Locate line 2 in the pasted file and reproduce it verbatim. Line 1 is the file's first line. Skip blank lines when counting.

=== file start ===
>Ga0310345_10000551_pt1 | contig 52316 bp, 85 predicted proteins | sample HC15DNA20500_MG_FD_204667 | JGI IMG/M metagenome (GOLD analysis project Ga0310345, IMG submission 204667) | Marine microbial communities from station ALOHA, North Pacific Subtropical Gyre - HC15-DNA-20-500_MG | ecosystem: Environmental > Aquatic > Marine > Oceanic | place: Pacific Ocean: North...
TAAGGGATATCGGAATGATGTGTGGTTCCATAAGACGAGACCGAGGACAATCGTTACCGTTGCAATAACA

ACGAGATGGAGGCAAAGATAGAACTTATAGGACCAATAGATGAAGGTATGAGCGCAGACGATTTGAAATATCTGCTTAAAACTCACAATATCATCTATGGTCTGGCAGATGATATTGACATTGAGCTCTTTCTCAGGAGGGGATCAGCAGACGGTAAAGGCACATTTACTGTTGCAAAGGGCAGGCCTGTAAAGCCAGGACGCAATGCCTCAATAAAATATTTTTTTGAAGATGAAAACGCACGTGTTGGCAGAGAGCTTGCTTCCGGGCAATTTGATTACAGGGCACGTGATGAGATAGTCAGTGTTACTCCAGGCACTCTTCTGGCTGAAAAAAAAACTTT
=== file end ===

TAAGGGATATCGGAATGATGTGTGGTTCCATAAGACGAGACCGAGGACAATCGTTACCGTTGCAATAACA